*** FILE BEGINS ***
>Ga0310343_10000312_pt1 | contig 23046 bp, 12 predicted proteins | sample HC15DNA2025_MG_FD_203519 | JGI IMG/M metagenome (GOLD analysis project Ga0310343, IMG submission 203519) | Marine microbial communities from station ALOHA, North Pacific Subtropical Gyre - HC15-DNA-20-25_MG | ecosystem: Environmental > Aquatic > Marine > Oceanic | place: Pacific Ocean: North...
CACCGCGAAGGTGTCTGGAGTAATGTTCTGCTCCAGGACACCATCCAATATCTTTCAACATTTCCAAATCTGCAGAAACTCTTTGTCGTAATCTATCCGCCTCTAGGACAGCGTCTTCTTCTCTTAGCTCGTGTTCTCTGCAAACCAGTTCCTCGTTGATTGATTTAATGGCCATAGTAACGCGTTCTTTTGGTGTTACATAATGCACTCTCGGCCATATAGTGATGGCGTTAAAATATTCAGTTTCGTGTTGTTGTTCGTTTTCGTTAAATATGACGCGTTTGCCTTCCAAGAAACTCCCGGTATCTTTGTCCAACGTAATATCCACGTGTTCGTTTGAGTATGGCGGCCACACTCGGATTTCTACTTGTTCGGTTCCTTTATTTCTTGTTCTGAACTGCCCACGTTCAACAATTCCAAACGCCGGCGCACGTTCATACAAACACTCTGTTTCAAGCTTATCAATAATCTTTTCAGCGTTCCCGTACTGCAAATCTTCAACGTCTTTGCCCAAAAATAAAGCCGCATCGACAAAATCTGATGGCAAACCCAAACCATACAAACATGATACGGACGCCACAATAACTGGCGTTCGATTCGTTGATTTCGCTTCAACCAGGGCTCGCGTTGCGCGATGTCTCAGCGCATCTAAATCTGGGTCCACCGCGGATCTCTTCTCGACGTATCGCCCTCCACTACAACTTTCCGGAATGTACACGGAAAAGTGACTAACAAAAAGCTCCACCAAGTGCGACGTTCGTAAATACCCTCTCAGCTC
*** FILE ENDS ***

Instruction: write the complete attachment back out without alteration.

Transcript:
>Ga0310343_10000312_pt1 | contig 23046 bp, 12 predicted proteins | sample HC15DNA2025_MG_FD_203519 | JGI IMG/M metagenome (GOLD analysis project Ga0310343, IMG submission 203519) | Marine microbial communities from station ALOHA, North Pacific Subtropical Gyre - HC15-DNA-20-25_MG | ecosystem: Environmental > Aquatic > Marine > Oceanic | place: Pacific Ocean: North...
CACCGCGAAGGTGTCTGGAGTAATGTTCTGCTCCAGGACACCATCCAATATCTTTCAACATTTCCAAATCTGCAGAAACTCTTTGTCGTAATCTATCCGCCTCTAGGACAGCGTCTTCTTCTCTTAGCTCGTGTTCTCTGCAAACCAGTTCCTCGTTGATTGATTTAATGGCCATAGTAACGCGTTCTTTTGGTGTTACATAATGCACTCTCGGCCATATAGTGATGGCGTTAAAATATTCAGTTTCGTGTTGTTGTTCGTTTTCGTTAAATATGACGCGTTTGCCTTCCAAGAAACTCCCGGTATCTTTGTCCAACGTAATATCCACGTGTTCGTTTGAGTATGGCGGCCACACTCGGATTTCTACTTGTTCGGTTCCTTTATTTCTTGTTCTGAACTGCCCACGTTCAACAATTCCAAACGCCGGCGCACGTTCATACAAACACTCTGTTTCAAGCTTATCAATAATCTTTTCAGCGTTCCCGTACTGCAAATCTTCAACGTCTTTGCCCAAAAATAAAGCCGCATCGACAAAATCTGATGGCAAACCCAAACCATACAAACATGATACGGACGCCACAATAACTGGCGTTCGATTCGTTGATTTCGCTTCAACCAGGGCTCGCGTTGCGCGATGTCTCAGCGCATCTAAATCTGGGTCCACCGCGGATCTCTTCTCGACGTATCGCCCTCCACTACAACTTTCCGGAATGTACACGGAAAAGTGACTAACAAAAAGCTCCACCAAGTGCGACGTTCGTAAATACCCTCTCAGCTC